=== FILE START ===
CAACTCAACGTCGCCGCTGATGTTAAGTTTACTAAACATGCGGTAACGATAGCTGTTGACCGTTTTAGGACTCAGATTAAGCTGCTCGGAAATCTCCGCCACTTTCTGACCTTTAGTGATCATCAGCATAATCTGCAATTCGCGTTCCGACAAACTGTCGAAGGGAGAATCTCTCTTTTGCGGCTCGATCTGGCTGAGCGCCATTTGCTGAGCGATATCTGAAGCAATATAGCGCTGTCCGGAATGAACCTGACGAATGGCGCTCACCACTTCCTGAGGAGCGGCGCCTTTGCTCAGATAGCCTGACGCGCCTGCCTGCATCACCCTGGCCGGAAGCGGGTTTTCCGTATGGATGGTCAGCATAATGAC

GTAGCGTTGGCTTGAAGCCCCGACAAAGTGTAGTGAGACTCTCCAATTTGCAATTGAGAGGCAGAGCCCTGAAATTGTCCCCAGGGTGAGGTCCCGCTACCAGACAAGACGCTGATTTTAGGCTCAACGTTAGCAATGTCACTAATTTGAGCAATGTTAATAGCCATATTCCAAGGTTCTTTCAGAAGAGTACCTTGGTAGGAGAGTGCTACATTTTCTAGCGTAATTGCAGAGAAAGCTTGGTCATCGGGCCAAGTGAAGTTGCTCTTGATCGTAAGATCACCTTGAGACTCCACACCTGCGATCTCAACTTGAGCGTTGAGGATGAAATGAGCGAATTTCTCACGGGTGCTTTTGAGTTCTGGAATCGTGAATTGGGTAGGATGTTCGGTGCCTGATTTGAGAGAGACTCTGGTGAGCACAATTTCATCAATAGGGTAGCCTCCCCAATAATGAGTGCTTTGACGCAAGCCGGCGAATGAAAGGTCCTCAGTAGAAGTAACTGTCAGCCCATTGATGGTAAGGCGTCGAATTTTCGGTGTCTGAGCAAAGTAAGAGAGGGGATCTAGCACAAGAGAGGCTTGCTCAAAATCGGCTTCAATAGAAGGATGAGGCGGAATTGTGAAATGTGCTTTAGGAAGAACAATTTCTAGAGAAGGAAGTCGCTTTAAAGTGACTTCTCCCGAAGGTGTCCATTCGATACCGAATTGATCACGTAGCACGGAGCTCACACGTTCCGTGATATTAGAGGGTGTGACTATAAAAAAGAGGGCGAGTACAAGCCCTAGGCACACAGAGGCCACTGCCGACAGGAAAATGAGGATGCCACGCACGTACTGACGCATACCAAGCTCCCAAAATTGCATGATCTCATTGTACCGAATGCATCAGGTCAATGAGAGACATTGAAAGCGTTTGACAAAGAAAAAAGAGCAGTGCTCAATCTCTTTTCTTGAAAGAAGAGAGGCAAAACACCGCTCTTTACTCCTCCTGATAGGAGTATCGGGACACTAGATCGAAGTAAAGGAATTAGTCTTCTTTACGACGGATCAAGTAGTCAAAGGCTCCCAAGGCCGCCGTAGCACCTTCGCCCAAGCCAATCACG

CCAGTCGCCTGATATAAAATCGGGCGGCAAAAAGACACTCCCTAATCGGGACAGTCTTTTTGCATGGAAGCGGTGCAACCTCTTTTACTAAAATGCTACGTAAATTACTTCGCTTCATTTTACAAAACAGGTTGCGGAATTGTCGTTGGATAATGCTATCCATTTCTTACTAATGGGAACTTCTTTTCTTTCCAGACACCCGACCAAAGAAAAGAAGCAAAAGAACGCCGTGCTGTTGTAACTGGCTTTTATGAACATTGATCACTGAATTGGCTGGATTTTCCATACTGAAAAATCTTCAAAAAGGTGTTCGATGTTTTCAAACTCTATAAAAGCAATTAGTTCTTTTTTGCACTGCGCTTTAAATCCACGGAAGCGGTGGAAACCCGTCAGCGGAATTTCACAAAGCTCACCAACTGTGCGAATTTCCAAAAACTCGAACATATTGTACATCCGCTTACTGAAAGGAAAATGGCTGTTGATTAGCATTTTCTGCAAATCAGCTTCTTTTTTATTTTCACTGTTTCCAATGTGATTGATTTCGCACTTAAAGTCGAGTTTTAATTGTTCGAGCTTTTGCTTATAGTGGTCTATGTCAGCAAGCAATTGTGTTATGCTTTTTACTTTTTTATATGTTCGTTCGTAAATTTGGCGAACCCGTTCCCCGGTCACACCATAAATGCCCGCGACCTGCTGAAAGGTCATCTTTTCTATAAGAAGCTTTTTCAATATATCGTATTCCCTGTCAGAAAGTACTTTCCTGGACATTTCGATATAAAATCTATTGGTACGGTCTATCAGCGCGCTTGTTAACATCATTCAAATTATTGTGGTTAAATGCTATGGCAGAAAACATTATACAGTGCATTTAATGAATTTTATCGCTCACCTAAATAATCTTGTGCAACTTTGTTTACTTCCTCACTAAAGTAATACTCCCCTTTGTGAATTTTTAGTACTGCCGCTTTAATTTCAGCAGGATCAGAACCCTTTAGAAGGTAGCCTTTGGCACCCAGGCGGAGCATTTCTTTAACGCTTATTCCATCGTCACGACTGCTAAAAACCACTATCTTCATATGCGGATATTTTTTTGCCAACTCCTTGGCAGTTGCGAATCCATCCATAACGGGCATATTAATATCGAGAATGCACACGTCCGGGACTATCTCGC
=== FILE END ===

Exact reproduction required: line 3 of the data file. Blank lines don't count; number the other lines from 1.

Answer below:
CCAGTCGCCTGATATAAAATCGGGCGGCAAAAAGACACTCCCTAATCGGGACAGTCTTTTTGCATGGAAGCGGTGCAACCTCTTTTACTAAAATGCTACGTAAATTACTTCGCTTCATTTTACAAAACAGGTTGCGGAATTGTCGTTGGATAATGCTATCCATTTCTTACTAATGGGAACTTCTTTTCTTTCCAGACACCCGACCAAAGAAAAGAAGCAAAAGAACGCCGTGCTGTTGTAACTGGCTTTTATGAACATTGATCACTGAATTGGCTGGATTTTCCATACTGAAAAATCTTCAAAAAGGTGTTCGATGTTTTCAAACTCTATAAAAGCAATTAGTTCTTTTTTGCACTGCGCTTTAAATCCACGGAAGCGGTGGAAACCCGTCAGCGGAATTTCACAAAGCTCACCAACTGTGCGAATTTCCAAAAACTCGAACATATTGTACATCCGCTTACTGAAAGGAAAATGGCTGTTGATTAGCATTTTCTGCAAATCAGCTTCTTTTTTATTTTCACTGTTTCCAATGTGATTGATTTCGCACTTAAAGTCGAGTTTTAATTGTTCGAGCTTTTGCTTATAGTGGTCTATGTCAGCAAGCAATTGTGTTATGCTTTTTACTTTTTTATATGTTCGTTCGTAAATTTGGCGAACCCGTTCCCCGGTCACACCATAAATGCCCGCGACCTGCTGAAAGGTCATCTTTTCTATAAGAAGCTTTTTCAATATATCGTATTCCCTGTCAGAAAGTACTTTCCTGGACATTTCGATATAAAATCTATTGGTACGGTCTATCAGCGCGCTTGTTAACATCATTCAAATTATTGTGGTTAAATGCTATGGCAGAAAACATTATACAGTGCATTTAATGAATTTTATCGCTCACCTAAATAATCTTGTGCAACTTTGTTTACTTCCTCACTAAAGTAATACTCCCCTTTGTGAATTTTTAGTACTGCCGCTTTAATTTCAGCAGGATCAGAACCCTTTAGAAGGTAGCCTTTGGCACCCAGGCGGAGCATTTCTTTAACGCTTATTCCATCGTCACGACTGCTAAAAACCACTATCTTCATATGCGGATATTTTTTTGCCAACTCCTTGGCAGTTGCGAATCCATCCATAACGGGCATATTAATATCGAGAATGCACACGTCCGGGACTATCTCGC